Most Active Stories
- Sixth-Grader's Science Project Catches Ecologists' Attention
- Creative Living E-Newsletter Sign Up
- Best of the 60s airs on Saturday, August 16th at 8 pm
- Dr. Fuhrman's newest PBS special airs Saturday at 2 pm during Fall Festival 2014
- Learn more about songwriter, Jimmy Van Huesen, during Fall Festival on Saturday at 6:30 pm
Sat January 28, 2012
Israeli Outpost Pits Courts Vs. Government
Originally published on Sun January 29, 2012 6:42 am
SCOTT SIMON, HOST:
This is WEEKEND EDITION from NPR News. I'm Scott Simon.
An illegal Jewish outpost in the occupied West Bank is at the center of a battle over settlements. The collection of trailers and makeshift buildings is called Migron, and the Israeli Supreme Court has said it must be dismantled by the end of March. The Israeli government has tried to come up with a compromise which the settlers have rejected. And the issue even threatens to bring down the government of Prime Minister Netanyahu.
NPR's Lourdes Garcia-Navarro visited Migron, and she filed this report.
(SOUNDBITE OF DRIVING)
LOURDES GARCIA-NAVARRO, BYLINE: Migron might be categorized as an illegal outpost slated for evacuation by the Israeli government, but there is a unpaved road that leads right to it, with helpful signs in English and Hebrew to show you the way.
So we're coming up to Migron now and the large yellow gate is opening. It's topped by barbed wire and it's being protected by Israeli soldiers.
(Foreign language spoken)
UNIDENTIFIED ISRAELI SOLDIER: (Foreign language spoken)
GARCIA-NAVARRO: It's an indication of the complicated - and some would argue hypocritical relationship - successive Israeli governments have had with outposts like Migron. On the one hand, Israel is tasked with getting rid of them under international agreements and Israeli court decrees, but practically speaking outposts - and there are dozens of them - are often given the infrastructure and support to, if not thrive, then at least survive.
(SOUNDBITE OF CHILDREN PLAYING)
AVIELA DEITCH: And here there are two kindergartens. They have 60 kids between them - three years old, five years old. In a community of 49 families, I think it's pretty decent.
GARCIA-NAVARRO: Aviela Deitch just moved here with her six children and her husband last august. Since it was founded a decade ago, Migron has been expanding. Many recognized settlements in the West Bank actually started this way, and in fact several similar outposts in other parts of the occupied territories were legalized this past year by the Israeli government. Deitch says Migron should be next.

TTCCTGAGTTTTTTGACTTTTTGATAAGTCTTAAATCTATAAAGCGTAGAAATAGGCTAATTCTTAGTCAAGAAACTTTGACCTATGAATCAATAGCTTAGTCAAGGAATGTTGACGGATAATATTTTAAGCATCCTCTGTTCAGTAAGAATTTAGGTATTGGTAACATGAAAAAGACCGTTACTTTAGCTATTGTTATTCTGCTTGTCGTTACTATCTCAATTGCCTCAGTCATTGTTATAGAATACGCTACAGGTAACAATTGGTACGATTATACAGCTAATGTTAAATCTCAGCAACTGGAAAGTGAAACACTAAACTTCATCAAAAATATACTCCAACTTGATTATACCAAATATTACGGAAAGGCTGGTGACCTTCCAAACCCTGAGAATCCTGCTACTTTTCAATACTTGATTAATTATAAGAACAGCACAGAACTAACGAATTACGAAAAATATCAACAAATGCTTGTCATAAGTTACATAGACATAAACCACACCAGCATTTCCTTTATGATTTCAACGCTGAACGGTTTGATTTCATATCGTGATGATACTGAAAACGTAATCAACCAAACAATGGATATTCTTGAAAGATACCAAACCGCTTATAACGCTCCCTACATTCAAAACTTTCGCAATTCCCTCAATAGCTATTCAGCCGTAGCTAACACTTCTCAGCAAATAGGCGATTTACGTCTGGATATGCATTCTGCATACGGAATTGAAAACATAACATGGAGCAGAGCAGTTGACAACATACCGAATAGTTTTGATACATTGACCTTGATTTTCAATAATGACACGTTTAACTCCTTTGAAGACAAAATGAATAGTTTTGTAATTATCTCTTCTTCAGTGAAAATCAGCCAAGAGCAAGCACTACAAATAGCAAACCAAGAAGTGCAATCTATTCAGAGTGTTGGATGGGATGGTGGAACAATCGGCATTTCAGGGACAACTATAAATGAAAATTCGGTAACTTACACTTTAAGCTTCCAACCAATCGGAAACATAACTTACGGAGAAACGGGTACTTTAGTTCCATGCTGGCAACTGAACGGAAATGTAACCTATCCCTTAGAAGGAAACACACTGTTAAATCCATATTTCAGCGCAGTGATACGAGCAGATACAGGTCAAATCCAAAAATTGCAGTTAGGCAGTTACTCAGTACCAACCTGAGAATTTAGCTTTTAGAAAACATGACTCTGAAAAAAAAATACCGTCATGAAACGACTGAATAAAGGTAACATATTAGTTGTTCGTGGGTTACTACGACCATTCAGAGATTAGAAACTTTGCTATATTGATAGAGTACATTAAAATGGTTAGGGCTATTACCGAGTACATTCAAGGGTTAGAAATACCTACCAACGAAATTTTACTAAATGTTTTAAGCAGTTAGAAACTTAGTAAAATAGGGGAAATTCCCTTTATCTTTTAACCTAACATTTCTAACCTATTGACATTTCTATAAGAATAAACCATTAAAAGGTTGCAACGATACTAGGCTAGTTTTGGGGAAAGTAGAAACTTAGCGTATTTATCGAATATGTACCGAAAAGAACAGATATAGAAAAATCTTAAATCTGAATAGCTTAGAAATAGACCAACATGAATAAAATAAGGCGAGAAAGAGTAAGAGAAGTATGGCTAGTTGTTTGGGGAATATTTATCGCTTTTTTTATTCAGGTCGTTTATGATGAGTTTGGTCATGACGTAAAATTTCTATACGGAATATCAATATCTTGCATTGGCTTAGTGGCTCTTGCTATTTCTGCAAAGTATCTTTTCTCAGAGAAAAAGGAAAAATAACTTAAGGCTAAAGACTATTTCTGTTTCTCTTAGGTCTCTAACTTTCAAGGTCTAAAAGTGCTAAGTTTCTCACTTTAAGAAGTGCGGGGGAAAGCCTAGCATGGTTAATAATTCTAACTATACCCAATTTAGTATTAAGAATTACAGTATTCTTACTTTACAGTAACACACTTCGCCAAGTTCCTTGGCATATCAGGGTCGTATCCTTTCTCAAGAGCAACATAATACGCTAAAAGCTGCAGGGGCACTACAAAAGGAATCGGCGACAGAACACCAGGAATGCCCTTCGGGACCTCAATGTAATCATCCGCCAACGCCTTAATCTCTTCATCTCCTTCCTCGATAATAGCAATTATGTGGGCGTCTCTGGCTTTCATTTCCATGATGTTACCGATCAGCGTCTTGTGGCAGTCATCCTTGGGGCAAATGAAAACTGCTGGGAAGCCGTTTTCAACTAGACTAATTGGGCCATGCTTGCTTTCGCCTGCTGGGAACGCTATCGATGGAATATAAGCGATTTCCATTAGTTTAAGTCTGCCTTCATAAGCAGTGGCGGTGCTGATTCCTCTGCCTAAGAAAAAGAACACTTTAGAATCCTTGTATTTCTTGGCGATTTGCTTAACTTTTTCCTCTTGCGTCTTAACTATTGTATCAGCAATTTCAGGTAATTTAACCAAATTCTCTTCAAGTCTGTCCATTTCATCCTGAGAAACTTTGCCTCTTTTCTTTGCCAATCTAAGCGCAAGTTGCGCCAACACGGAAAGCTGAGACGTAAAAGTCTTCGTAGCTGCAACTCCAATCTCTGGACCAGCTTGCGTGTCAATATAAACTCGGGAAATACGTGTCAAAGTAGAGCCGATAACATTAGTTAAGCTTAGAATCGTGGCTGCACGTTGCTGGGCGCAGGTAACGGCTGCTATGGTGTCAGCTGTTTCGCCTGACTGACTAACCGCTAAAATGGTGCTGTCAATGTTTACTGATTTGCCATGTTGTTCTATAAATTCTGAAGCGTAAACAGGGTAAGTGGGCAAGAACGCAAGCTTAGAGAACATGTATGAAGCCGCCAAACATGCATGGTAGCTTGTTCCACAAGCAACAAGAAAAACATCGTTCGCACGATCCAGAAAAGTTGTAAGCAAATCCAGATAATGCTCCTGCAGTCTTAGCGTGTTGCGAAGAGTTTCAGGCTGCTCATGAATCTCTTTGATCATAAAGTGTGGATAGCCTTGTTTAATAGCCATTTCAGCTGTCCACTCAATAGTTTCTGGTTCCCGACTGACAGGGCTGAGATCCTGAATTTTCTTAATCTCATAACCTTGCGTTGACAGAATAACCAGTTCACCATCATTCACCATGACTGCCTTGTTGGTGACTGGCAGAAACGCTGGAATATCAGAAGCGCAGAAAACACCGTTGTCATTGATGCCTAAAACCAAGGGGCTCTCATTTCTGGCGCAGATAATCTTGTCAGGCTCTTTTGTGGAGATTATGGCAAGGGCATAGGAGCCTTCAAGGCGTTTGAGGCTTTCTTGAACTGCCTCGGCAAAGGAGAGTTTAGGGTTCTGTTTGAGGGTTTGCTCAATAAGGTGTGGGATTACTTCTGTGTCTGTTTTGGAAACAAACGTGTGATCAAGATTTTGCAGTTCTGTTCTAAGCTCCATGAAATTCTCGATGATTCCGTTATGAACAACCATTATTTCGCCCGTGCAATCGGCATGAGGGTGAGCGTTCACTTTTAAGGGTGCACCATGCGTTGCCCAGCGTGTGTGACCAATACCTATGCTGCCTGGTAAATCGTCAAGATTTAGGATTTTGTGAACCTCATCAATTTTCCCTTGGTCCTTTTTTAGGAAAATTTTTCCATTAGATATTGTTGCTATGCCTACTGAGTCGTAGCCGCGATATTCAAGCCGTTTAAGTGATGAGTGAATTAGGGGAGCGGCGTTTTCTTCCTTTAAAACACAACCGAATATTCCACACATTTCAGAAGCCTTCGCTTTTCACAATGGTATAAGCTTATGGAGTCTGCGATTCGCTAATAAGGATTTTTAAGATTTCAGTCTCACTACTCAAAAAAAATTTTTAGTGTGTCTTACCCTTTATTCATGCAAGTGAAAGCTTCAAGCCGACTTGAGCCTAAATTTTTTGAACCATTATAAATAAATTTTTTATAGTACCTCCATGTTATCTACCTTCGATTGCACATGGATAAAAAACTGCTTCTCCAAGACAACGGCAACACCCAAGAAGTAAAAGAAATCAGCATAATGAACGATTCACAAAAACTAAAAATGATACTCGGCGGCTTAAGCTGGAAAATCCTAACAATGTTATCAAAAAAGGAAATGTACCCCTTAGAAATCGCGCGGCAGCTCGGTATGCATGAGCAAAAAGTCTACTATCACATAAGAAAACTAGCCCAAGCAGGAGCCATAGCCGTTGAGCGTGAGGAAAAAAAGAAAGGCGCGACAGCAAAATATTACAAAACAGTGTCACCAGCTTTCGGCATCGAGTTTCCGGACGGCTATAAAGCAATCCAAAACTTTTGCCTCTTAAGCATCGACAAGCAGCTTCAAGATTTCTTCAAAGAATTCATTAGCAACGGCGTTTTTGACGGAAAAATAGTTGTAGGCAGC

DEITCH: I hope it's legalized and we can build homes. There are families living here with six children in tiny mobile homes.
GARCIA-NAVARRO: The international community sees all Jewish settlements in the West Bank as illegal, Israel though rejects that. But the Israeli Supreme Court has ruled that Migron is built on private Palestinian land, rendering it illegal even by Israeli standards.
YARIV OPPENHEIMER: Just imagine if Migron will stay there, the message to the settlers will be very clear: you can grab land, no matter what, and no matter who the land belongs to. I think Migron is a huge test case for Israeli democracy.
GARCIA-NAVARRO: That's Yariv Oppenheimer from Peace Now, the anti-settlement group. They brought the case against Migron to the Israeli courts. He says the settlers cannot be allowed to flout Israeli law. But that's exactly what's happening he says. The current administration of Benjamin Netanyahu is negotiating with the residents of Migron. They have offered to build them a new settlement a mile away on what they say is state land.
OPPENHEIMER: This is outrageous, of course. It's a game of words. And this is, of course, the symbol that the government is pushing forward the Israeli people to get inside the West Bank and not to think about moving out of the West Bank.
GARCIA-NAVARRO: But so far the settlers have refused even that compromise, and that is tipping Netanyahu's government into a crisis. His coalition is made up of many pro-settlement groups which have threatened to quit over the issue. And even members of his own right-wing Likud Party say they won't accept Migron's evacuation.
TZIPI HOTOVELY: I think that it's about time for the state of Israeli settle it down, and to make sure that all this land will be called the state of Israel's land and this government thinks that no Jewish settlement should be removed. And it's about time for us to recognize those areas as part of the real settlements.
GARCIA-NAVARRO: That's Likud's Tzipi Hotovely. She agrees Migron is a test case. She says it's time to settle the settlement issue once and for all. She says she doesn't recognize any Palestinian claim to land ownership in the West Bank, which she calls the Biblical land of Judea and Sumaria, which she says was given to the Jews.
(SOUNDBITE OF PRAYER)
GARCIA-NAVARRO: Back in the West Bank, it's Friday prayer time in the Palestinian villages that abut Migron. Last month, in a so called price tag attack, the mosque in the village of Burqa was burned. Settlers often vandalize Palestinian property in retaliation for Israeli attempts to restrict settlement building. And because Migron actually sits on land deemed to belong to the village of Burqa, it's frequently targeted, say residents.
Diab Yassin is a village elder. He says Palestinians in the area hold out little hope that that land will be returned to them.
DIAB YASSIN: Most of that land belongs to Burqa's people. They have deeds and abstracts and everything. But from the experience we had before, I don't think they're going to remove anything.
GARCIA-NAVARRO: He says the Israeli government is not even trying to get the land back to its rightful owners.
Lourdes Garcia-Navarro, NPR News. Transcript provided by NPR, Copyright NPR.